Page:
Congestive Heart Failure
Alternate Names : Heart Failure, CHF, Left-Sided Heart Failure
What are the treatments for the condition?
Many medicines are used to treat CHF, including:
Angiotensin-converting enzyme inhibitors. Also known as ACE inhibitors, these medicines
improve the pumping action of the heart. Examples include enalapril, fosinopril, or lisinopril.
Digitalis. This type of medicine the heart muscles beat more strongly.
Diuretics. Also known as water pills, this type of medicine helps relieve the buildup of fluid in the tissues.
Examples include furosemide or triamterene-HCTZ.
The mixed alpha-beta adrenergic blocker, carvedilol. This newer medicine has been shown to have
a positive effect on heart failure.
In August 2001, the Food and Drug Administration approved a new treatment for severe
CHF. Implantable cardiac resynchronization uses a device that stimulates the ventricles, which are the lower chambers of
the heart. The device controls the beating of the ventricles so that they beat at the same time.
Blood is pumped more efficiently. That helps reduce the effects of CHF.
A left ventricular assist device, called an LVAD, may be used in severe cases of CHF. An
LVAD is a small pump that helps the left ventricle pump more blood through the body. It is generally used to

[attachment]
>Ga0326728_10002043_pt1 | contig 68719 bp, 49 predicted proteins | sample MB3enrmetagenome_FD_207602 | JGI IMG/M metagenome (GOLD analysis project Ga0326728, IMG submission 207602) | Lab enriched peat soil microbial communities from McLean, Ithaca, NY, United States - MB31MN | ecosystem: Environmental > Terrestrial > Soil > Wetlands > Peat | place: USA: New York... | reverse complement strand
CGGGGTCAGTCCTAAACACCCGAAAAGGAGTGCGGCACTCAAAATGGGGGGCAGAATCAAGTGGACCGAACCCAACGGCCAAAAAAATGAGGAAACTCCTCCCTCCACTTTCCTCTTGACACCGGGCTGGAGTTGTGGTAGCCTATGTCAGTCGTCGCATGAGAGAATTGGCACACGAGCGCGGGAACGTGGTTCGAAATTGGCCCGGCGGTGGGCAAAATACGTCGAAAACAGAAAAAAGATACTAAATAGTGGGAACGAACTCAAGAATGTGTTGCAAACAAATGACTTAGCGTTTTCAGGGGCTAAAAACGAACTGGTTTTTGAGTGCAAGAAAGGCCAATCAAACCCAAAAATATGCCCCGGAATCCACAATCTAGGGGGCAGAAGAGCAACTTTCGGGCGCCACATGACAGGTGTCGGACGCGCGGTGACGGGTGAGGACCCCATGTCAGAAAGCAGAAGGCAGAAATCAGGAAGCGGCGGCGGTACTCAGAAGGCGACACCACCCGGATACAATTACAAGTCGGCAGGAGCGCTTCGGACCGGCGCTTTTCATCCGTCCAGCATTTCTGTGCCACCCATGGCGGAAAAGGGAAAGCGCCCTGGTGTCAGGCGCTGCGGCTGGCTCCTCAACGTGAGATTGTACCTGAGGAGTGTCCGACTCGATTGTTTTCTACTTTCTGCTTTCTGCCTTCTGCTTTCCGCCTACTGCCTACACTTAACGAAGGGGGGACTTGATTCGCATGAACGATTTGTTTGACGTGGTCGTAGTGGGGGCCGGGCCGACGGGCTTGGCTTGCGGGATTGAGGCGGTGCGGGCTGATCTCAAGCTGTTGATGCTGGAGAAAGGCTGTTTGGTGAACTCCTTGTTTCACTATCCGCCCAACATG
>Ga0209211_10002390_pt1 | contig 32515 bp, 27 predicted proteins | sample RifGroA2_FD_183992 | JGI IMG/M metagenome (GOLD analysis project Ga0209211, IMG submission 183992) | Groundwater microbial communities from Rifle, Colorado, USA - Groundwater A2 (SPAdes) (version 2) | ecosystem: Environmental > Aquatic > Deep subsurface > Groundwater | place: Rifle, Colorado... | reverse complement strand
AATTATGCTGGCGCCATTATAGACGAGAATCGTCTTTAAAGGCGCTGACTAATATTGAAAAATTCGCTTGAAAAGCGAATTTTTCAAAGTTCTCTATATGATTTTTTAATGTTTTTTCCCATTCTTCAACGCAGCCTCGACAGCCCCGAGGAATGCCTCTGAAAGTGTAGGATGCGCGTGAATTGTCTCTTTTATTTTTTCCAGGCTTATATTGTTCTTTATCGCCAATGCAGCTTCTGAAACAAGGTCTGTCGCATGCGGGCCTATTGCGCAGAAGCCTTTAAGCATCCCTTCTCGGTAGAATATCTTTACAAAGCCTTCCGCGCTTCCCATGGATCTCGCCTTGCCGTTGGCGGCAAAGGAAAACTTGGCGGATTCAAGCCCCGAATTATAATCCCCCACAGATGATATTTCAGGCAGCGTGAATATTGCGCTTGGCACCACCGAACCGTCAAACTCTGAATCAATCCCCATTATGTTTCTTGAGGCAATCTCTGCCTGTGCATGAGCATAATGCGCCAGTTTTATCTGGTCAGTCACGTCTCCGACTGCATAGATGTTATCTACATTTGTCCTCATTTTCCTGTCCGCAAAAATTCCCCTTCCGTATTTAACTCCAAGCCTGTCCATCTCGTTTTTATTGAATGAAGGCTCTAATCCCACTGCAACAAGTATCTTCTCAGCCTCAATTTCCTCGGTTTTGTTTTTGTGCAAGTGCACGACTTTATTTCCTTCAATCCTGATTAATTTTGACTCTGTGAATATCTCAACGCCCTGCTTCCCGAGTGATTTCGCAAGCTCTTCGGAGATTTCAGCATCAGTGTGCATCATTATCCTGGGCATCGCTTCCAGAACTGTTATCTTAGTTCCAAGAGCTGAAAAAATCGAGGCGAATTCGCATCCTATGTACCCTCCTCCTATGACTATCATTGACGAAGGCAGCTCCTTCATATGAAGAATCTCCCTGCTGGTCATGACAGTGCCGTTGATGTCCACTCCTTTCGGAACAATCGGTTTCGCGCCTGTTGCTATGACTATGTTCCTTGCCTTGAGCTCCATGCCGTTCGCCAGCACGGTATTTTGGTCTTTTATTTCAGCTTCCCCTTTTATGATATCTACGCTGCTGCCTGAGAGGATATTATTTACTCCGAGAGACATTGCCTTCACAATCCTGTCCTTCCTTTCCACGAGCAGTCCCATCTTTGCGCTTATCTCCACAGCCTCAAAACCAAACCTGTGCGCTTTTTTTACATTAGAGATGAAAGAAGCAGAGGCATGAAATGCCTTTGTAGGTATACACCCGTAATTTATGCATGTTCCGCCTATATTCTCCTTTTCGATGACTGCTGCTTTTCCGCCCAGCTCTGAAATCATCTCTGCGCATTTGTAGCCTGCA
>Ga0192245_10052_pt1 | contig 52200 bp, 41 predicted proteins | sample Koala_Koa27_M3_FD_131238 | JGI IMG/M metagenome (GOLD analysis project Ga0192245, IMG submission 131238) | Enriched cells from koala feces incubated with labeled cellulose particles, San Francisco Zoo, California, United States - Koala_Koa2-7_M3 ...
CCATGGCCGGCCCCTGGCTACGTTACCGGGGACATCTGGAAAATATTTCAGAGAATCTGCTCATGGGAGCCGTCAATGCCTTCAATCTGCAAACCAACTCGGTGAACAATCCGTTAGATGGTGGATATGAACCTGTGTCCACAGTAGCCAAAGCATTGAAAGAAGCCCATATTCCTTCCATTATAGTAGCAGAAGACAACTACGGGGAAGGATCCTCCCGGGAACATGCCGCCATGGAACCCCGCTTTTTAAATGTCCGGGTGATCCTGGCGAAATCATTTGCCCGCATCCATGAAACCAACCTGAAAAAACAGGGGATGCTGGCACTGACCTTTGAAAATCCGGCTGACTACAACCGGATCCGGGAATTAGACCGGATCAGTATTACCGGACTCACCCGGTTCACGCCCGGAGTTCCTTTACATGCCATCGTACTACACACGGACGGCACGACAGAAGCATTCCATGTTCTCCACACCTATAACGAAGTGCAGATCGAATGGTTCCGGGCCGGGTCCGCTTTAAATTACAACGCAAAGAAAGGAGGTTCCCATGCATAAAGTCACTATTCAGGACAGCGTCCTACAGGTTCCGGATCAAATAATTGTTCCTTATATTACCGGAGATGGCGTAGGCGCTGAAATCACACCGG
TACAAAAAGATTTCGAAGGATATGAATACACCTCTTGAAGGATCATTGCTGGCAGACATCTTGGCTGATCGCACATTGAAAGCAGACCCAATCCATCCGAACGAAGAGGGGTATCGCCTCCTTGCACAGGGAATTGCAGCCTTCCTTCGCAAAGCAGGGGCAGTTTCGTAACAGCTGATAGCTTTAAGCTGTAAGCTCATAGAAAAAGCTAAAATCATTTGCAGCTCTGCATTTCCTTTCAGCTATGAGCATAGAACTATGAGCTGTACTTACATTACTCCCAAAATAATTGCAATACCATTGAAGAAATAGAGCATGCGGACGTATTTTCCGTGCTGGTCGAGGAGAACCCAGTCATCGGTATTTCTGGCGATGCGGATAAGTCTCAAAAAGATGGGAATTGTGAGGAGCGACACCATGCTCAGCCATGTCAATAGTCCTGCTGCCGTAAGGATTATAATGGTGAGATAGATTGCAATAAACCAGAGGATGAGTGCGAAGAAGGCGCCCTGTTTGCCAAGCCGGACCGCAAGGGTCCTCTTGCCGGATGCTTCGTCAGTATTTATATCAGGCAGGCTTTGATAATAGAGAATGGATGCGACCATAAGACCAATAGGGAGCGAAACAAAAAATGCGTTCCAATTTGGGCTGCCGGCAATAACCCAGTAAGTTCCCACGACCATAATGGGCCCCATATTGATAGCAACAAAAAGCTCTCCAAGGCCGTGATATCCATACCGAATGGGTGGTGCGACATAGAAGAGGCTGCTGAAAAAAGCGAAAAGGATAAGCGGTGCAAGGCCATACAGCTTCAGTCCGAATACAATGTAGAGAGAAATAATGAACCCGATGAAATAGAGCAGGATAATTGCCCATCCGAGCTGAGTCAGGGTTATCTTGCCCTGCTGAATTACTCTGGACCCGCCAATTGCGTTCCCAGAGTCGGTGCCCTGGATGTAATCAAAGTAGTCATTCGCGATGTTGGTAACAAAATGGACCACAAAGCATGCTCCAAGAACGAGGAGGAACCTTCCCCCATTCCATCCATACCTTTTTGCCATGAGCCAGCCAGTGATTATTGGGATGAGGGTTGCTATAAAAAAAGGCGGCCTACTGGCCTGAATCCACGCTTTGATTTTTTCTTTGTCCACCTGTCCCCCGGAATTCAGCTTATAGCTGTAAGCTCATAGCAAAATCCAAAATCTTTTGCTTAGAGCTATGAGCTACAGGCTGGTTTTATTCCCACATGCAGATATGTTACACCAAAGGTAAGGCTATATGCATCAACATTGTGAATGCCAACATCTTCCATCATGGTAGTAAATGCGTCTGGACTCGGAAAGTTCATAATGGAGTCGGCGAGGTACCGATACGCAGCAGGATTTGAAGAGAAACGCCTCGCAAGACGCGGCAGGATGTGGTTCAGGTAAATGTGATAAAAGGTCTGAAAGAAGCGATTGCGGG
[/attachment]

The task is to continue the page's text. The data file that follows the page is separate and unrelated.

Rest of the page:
support a person until a heart transplant can be
performed. For some people, a heart transplant is the only treatment that can cure the CHF.
What are the side effects of the treatments?
Side effects vary with the medicines used:
Diuretics can cause dehydration
and salt imbalance.
ACE inhibitors can cause a chronic dry cough.
Too much digitalis can cause serious side effects. These may include vomiting
and visual impairment.
What happens after treatment for the condition?
Most people with CHF will benefit if they exercise regularly. Every effort should also be made
to reduce his or her coronary risk factors.
These actions may include:
starting a quit smoking program
keeping other diseases and conditions such as diabetes
and high blood pressure under good control
eating a heart healthy diet
The doctor may need to adjust medicines until the person achieves the best response.
How is the condition monitored?
Periodic exams, blood tests, and imaging studies such as echocardiography
are done to monitor CHF. Any new or worsening symptoms should be reported to the doctor.